Thursday, November 11, 2010


Christmas. So much to say, I'll start at the beginning...

My Childhood Christmases
As a child I remember the stockings. To me they were the most exciting part of the day and even though, at the age of four, my older brother told me that Father Christmas didn't exist, deep down I still wanted to believe. How else would my stocking be filled? Who else would take the carrot and drink the milk and eat the biscuit? My parents always nodded with a grin when I rushed into their bedroom to show them what Father Christmas had brought me on his sleigh, he never forgot to put nuts and a satsuma into the toe of my stocking. Once up and dressed in our 'best' clothes we would all have breakfast together. The only other time this happened was on family holidays but this seemed extra special as we were at home. My brother always cooked and delegated the setting of the table to me.

Once breakfast was cleared away (and how long did that process seem to take!) it was time for presents. My brother and I would hand out the gifts and, whilst we did want to savour the moment, the whole thing was generally over in less than an hour. Often my favourite Aunt would join us. She was super cool - she rode a motorbike and wore jeans and a leather jacket. She would sit on the floor with us and play games or read to us whilst Mum cooked the most fabulous - I've still never tasted better - roast beef dinner. My Dad wasn't a fan of turkey so this became our traditional Christmas Lunch. I was always given one tiny sprout and urged to 'just try it' but I always refused. The afternoon was spent playing games, watching films and eating too many bars of chocolate from our selection packs. More often than not we'd wrap up warm and go for a walk to shake off the late afternoon sleepy feeling. That was my family Christmas.

That was until the year my brother left home. I knew Christmas would seem strange without him there. Oh how I wish he had been. My Mum and Dad had been struggling in their marriage and on Christmas Eve when my Mum came in asking 'Where's your Dad', with a look that signaled she meant business, I knew that that was it. The next day was excruciating, although Mum didn't actually tell me what I already knew until Boxing Day. I wanted so much for it all to go back to normal but I knew it never would. I'd never cook Christmas breakfast for them or sit on the end of their bed in my PJs with my stocking ever again. I was 17 and I felt a million years old whilst also desperately fighting the urge to regress to my seven year old self and sit on my Dad's knee whilst he cracked walnuts for me.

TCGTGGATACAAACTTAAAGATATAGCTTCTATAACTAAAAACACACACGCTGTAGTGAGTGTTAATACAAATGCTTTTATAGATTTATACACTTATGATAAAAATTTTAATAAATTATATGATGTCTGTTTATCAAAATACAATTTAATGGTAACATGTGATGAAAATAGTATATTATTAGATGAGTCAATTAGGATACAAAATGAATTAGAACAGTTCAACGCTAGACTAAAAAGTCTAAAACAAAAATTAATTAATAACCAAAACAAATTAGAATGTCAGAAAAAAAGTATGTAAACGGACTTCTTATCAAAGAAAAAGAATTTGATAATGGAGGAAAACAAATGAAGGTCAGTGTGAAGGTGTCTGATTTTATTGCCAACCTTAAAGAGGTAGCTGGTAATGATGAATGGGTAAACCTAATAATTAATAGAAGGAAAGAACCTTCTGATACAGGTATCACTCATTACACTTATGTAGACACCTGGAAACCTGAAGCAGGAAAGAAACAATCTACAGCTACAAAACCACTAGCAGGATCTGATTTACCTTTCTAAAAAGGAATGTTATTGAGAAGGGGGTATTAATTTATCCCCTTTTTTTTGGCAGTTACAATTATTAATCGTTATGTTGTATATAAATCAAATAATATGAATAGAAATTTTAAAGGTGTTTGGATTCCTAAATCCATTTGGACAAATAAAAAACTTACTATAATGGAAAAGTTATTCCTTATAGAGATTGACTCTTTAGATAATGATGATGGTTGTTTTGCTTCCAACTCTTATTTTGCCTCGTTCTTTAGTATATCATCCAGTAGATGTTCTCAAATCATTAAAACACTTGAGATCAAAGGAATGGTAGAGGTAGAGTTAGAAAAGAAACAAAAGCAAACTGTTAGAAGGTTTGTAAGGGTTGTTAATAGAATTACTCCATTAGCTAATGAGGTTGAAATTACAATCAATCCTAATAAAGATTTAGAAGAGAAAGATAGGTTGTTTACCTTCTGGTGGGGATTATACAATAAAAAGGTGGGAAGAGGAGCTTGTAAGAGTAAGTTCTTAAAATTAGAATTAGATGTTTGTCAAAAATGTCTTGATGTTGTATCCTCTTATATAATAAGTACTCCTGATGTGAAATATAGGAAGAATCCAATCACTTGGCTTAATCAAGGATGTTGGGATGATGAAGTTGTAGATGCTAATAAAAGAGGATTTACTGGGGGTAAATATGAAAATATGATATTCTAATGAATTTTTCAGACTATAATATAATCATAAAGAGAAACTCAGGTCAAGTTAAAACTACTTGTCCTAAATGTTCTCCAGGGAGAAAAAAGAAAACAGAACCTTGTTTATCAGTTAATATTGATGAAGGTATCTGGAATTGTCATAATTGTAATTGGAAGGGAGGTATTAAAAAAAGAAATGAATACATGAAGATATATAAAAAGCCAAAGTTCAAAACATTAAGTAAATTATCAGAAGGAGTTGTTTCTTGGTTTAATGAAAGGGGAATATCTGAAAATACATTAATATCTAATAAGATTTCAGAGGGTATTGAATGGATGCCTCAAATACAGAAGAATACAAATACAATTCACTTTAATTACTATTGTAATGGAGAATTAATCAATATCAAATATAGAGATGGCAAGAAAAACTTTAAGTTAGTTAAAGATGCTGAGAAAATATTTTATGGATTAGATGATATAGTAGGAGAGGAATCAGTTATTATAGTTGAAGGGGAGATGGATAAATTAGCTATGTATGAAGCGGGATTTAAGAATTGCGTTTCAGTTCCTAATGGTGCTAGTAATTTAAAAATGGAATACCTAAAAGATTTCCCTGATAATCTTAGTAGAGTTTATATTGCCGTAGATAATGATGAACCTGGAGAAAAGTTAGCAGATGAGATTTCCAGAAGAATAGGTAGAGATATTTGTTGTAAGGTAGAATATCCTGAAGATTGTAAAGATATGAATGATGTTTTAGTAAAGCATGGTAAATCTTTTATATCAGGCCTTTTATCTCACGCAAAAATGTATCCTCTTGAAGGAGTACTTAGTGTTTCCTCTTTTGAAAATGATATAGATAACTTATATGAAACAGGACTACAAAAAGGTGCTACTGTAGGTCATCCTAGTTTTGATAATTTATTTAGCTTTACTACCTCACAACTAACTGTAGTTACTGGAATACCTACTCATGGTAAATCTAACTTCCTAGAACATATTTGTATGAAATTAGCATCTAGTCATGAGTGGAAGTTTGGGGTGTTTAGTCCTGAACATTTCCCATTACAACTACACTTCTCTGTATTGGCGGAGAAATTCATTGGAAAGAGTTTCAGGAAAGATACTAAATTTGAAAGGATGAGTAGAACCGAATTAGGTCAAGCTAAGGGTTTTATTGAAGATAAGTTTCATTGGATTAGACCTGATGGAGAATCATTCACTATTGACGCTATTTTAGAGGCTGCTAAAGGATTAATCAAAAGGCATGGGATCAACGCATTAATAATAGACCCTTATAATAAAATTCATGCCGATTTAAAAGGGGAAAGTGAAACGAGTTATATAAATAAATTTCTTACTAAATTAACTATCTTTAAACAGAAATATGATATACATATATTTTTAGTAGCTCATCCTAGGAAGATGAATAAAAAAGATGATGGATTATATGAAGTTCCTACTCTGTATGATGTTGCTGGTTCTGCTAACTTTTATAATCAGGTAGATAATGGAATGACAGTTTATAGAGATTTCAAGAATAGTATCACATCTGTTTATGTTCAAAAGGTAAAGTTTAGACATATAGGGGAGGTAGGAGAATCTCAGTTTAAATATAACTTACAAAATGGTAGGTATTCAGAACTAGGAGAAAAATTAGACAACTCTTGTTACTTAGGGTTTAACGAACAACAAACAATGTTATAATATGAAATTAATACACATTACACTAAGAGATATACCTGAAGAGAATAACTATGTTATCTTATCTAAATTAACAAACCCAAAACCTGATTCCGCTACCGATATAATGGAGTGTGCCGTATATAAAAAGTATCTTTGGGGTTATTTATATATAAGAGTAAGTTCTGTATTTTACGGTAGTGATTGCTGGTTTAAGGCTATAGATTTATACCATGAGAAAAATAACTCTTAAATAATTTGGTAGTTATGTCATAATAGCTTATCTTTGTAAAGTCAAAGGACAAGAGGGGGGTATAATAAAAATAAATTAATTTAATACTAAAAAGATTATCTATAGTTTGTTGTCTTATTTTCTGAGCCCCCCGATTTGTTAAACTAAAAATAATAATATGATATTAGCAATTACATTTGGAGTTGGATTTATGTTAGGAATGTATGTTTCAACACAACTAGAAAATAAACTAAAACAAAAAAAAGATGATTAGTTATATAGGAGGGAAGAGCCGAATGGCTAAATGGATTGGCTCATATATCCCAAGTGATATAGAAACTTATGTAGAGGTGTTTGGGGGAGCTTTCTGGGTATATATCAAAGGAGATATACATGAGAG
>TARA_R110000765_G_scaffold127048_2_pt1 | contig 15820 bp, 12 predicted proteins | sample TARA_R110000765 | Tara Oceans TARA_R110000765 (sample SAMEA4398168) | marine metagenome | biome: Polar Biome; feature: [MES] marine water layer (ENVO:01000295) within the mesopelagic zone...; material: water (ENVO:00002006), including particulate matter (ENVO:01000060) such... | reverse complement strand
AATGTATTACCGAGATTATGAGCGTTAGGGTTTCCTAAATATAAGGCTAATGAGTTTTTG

The Christmas' between now and then didn't hold the same meaning for me. The dilemma of who to be with on Christmas Day was always hard. I came to dread it, I didn't want to be asked in October what I would be doing in late December. I tried to muster the festive spirit in the run up to Christmas but when it arrived I just wanted to be by myself until it was all over.

A few years ago I spent the day with my friends instead of family. I found it fascinating to see two families (my friend's and her in-laws) come together, each fighting to maintain their own traditions. I couldn't stifle a chuckle as the youngest sister, 21, sulked when she was asked to hand out the gifts saying 'I'm not a child you know'. I swear she actually stuck out her bottom lip! I was outside looking in and I relished every moment and not just because my friend asked me to be her bridesmaid that day, although it did make it pretty special. For once I didn't have to try so hard, it wasn't about me or the past, or trying to keep everyone happy. I just sat, ate, drank and took it all in.

Last year was my first Christmas with OH. His family, he told me, were big on Christmas. He was big on Christmas. I felt panicked, now I would have more to navigate during the festive season, more to juggle and endure. For him and his family a long standing tradition had come to an end. Every year of OH's life he had spent Christmas Day in his Grandparents farmhouse. He had lost both Grandparents that year and told me he couldn't imagine not eating turkey at their dining room table or opening gifts around the fire.

Christmas turned out to be one of the best for a long time. OH's sister had a baby, a few weeks early, on December 23rd, which of course threw everything in to chaos. But it was good, happy, fun chaos with everyone mucking in and making the best of it. It was exhausting but wonderful. It was the perfect Christmas for me to join in the celebrations because everything was new.

This year I don't know were we will be or what we will be doing but I do know I am looking forward to it. When I think of  Christmases to come I get a genuine bubble of excitement in my stomach. I want to create traditions that don't tie us to any particular place on Christmas Day but for the day to be about being with family and loved ones.

I still have the Christmas stocking of my childhood. My Mum made it for me out of a pillow case and some festive ribbon and I intend to do the same for my children and they will always have a few hazelnuts and a satsuma in the toe. The afternoon walk on Christmas Day is a keeper and I'm sure other traditions will creep in without us even noticing. I'm glad to say that we have already continued one Christmas Day tradition from OH's family, one from his Grandma, to have shortbread biscuits with our first cup of tea of the day.

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  1. this post has made me feel all christmassy!

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  2. How lovely to regain your Christmases! My parents divorced when I was 4, so I've always had split Christmas but for me it has always been like that and so not strange x

    1. It is nice to look forward to it again. As the saying goes - time is a healer.


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